Nevertheless, she understands that the conflict between work and family is a common problem for most career women. "I decided a few years ago that I should focus more on my family by putting my three children first," she says.
Several years ago, Young proposed to forfeit her pay rise to swap for a four-day work week.
To her, balancing work, life and family is a priority, and a successful career woman should always prioritise between career and ambition on one hand, and leisure and family on the other.
Based on that work-life principle, Young is a full-time mother on Fridays, Saturdays and Sundays.
She believes that guilt is a "horrible, but real emotion" and that she would rather spend more time with her children than have a big bonus or a huge pay rise.
"If you ask me to define success, I can tell you I feel totally content and happy. I wake up feeling happy every morning. I think I'm really lucky because I don't need to sacrifice my family for my career. As for financial success, what it means to me is to have the freedom to travel and see the world, and I have also accomplished that."
Arriving from London in 1986, Young stopped over in Hong Kong for five days on her way to Australia. But she came back to the city later that year, and has been here ever since.
"Love brought me back to Hong Kong, but my love for the city has kept me here all these years," Young says.
She recalls that back in the 1980s, Hong Kong was an easy place to find work and live because there were no visa restrictions for British nationals who wanted to work here.
Young, named Entrepreneur of the Year by the Financial Times and RBS Coutts last year, is a woman of immense passion and purpose. She believes that to be successful one must learn to embrace criticism. "Do what you love and try not to be fearful of failure," she says. "You can't learn from compliments, but you can certainly learn from creative feedback."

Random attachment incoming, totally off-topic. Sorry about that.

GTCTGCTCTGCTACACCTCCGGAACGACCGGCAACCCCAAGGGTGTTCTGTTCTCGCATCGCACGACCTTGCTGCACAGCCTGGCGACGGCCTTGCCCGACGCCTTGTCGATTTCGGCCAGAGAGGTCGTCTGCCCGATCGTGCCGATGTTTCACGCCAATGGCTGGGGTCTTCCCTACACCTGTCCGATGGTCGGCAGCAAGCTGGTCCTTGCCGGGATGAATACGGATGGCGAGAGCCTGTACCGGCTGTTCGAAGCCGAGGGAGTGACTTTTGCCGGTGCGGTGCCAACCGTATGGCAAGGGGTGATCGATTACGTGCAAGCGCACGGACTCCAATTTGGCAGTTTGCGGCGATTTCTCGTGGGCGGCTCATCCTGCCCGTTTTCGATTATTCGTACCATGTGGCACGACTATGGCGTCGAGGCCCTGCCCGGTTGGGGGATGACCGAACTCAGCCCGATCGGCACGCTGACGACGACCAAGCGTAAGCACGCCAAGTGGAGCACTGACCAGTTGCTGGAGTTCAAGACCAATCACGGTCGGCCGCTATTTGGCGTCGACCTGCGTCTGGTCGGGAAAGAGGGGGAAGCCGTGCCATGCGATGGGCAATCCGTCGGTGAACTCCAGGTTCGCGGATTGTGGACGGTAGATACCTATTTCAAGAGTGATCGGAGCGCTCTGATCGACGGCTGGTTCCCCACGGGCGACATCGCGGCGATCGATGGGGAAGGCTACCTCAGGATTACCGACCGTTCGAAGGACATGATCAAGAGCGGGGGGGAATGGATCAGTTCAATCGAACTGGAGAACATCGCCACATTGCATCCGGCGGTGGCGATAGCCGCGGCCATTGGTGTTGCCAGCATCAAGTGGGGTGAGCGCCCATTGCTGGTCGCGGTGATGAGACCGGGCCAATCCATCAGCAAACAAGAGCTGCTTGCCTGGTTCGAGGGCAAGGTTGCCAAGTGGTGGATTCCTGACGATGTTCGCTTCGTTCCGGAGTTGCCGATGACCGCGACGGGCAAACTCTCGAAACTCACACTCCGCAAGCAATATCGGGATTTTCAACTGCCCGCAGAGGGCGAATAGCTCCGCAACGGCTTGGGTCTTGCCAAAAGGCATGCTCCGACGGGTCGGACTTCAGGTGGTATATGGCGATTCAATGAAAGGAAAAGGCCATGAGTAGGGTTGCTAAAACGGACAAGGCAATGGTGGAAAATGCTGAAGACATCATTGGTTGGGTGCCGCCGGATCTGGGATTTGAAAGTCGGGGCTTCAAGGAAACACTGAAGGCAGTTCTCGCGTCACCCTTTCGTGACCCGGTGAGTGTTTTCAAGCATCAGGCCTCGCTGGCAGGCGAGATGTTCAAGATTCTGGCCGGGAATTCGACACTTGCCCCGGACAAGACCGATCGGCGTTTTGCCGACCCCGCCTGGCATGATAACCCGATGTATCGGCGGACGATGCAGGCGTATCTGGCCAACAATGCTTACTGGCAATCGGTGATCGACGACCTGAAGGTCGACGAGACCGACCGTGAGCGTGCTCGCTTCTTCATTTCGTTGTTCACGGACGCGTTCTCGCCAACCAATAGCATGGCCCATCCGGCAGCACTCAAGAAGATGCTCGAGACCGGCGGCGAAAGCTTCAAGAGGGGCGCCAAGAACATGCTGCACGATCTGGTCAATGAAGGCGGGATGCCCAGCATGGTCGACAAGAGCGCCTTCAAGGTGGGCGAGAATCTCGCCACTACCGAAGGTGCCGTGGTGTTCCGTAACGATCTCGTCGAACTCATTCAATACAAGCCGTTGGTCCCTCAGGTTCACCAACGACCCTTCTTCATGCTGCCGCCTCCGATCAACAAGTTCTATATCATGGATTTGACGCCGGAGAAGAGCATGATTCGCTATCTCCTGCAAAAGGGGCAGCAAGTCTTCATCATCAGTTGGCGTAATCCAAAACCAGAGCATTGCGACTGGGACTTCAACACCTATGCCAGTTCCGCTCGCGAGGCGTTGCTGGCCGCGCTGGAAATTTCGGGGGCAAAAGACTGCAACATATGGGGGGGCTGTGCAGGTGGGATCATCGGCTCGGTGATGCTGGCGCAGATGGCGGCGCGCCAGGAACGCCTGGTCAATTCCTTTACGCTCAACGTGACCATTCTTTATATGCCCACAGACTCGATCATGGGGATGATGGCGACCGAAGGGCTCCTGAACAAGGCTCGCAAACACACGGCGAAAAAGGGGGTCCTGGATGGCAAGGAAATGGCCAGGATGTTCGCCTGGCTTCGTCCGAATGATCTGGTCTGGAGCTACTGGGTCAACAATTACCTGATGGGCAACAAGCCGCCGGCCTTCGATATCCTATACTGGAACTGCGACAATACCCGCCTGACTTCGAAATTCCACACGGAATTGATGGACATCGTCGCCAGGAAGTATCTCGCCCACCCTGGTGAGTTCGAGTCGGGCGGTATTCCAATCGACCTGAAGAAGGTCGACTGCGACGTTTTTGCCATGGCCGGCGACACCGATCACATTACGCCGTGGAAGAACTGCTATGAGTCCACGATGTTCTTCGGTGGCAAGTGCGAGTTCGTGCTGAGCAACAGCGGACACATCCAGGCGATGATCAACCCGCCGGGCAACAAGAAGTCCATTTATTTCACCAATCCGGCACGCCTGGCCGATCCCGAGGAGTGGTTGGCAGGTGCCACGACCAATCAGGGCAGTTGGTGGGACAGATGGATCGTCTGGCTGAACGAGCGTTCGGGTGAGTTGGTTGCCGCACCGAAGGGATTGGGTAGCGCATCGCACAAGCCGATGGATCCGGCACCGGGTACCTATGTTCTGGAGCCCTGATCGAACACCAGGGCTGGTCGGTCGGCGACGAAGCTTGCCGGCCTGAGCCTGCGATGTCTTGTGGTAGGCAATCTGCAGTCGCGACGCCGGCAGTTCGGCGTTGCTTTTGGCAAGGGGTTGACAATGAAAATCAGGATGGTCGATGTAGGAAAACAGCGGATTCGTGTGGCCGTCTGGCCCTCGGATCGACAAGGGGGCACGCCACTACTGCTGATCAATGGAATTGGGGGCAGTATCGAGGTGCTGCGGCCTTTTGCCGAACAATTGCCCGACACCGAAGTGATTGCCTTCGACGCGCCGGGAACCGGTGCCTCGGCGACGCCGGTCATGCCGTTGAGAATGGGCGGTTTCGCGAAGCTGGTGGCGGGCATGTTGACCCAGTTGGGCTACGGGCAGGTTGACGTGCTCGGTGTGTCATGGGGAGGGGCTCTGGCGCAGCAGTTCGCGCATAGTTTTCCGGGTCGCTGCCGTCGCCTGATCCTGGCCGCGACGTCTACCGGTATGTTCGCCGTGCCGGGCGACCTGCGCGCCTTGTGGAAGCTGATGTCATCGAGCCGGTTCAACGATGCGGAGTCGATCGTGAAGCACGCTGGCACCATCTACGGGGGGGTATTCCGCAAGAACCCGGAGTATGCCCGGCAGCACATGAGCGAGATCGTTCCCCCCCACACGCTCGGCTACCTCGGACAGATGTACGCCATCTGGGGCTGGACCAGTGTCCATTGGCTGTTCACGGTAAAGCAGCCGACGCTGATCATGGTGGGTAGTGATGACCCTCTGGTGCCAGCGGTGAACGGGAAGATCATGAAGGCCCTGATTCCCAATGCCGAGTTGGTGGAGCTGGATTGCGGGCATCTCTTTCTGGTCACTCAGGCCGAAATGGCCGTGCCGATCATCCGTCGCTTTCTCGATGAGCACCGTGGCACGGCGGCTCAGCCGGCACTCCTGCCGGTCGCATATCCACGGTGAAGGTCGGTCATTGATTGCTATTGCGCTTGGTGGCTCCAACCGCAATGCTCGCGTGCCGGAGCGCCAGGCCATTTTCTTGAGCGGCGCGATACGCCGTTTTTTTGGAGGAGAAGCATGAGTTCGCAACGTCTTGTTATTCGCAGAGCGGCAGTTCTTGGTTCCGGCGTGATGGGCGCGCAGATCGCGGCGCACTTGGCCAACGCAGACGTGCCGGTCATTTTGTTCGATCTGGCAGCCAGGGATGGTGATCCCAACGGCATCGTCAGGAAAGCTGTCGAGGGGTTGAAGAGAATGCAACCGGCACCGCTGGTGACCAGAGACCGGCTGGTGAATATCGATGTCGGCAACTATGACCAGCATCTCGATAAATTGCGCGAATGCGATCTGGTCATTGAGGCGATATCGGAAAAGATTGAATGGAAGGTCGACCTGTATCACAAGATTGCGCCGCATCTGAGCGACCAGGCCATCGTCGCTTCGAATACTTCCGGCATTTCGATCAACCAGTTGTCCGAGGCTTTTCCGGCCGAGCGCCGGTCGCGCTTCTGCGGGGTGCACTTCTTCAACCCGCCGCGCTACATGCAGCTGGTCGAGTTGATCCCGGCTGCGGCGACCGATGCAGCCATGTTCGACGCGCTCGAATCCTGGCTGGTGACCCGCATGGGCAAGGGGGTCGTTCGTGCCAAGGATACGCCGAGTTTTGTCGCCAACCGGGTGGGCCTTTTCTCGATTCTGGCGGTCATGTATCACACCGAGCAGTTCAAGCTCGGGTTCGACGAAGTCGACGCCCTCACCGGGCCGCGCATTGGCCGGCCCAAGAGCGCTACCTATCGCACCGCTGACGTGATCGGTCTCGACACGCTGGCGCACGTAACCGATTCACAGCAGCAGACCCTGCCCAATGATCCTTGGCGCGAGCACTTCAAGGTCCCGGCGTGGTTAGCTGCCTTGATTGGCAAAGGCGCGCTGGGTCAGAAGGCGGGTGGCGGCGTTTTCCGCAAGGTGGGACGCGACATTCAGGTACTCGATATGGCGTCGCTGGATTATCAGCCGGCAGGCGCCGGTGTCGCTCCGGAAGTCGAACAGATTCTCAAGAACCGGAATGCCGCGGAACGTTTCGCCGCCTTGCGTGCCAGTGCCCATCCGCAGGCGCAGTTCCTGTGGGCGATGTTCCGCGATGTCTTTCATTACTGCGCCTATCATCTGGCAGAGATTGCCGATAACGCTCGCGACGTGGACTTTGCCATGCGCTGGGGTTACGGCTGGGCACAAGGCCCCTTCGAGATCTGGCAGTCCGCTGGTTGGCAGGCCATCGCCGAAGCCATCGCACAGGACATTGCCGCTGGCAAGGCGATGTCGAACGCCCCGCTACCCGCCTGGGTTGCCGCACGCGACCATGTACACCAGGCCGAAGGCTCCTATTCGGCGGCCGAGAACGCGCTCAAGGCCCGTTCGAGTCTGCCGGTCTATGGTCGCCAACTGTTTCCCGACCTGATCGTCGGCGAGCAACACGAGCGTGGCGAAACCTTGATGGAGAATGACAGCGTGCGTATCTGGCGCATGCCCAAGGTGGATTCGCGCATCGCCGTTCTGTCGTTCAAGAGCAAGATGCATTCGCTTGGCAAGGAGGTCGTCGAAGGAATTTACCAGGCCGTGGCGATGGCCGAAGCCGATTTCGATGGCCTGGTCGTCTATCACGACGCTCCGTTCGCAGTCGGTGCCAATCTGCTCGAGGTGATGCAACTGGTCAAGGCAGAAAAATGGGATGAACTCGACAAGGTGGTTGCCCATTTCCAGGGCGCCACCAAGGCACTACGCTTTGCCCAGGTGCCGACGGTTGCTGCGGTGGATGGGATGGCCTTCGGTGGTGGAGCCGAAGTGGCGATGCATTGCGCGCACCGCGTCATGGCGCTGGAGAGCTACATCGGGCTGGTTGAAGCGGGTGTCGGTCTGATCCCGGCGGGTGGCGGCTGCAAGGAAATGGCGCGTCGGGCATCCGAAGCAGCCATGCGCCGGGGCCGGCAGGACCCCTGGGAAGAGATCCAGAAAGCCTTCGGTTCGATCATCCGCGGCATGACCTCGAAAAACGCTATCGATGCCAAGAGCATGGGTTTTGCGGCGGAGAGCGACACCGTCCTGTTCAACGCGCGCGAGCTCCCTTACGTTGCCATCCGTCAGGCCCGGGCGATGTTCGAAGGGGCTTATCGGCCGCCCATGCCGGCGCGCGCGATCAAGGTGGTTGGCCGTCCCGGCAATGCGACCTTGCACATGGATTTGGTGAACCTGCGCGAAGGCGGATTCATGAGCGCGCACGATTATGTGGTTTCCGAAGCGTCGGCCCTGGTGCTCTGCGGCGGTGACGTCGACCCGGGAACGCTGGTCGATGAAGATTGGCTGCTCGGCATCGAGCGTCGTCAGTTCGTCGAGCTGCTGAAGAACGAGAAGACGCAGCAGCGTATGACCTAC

Young applies this motto to all her roles from family to work, and seems to be savouring every experience. Even being young and poor when she first arrived in Hong Kong in the 1980s turned out to be a valuable adventure for her.
Co-founded by Young in 1996, Shama now operates 12 properties in prime commercial and residential districts in Hong Kong, Shanghai and Dalian, and has plans to expand its operation on the mainland and in other parts of Asia including Bangalore and Bangkok.
From the first purchase of a 10-apartment building in the stylish SoHo district in Hong Kong in 1996, the company has grown to become the premier provider of luxury serviced apartments in Asia, with assets in excess of HK$1.7 billion.
Encroaching upon a male-dominated corporate world can be daunting for a woman. However, Young is able to take things in her stride. Instead of feeling intimidated, she feels empowered and motivated by a sense of mission.
- Be able to read trends
- Be different
- Listen to critics
- Be flexible, while being creative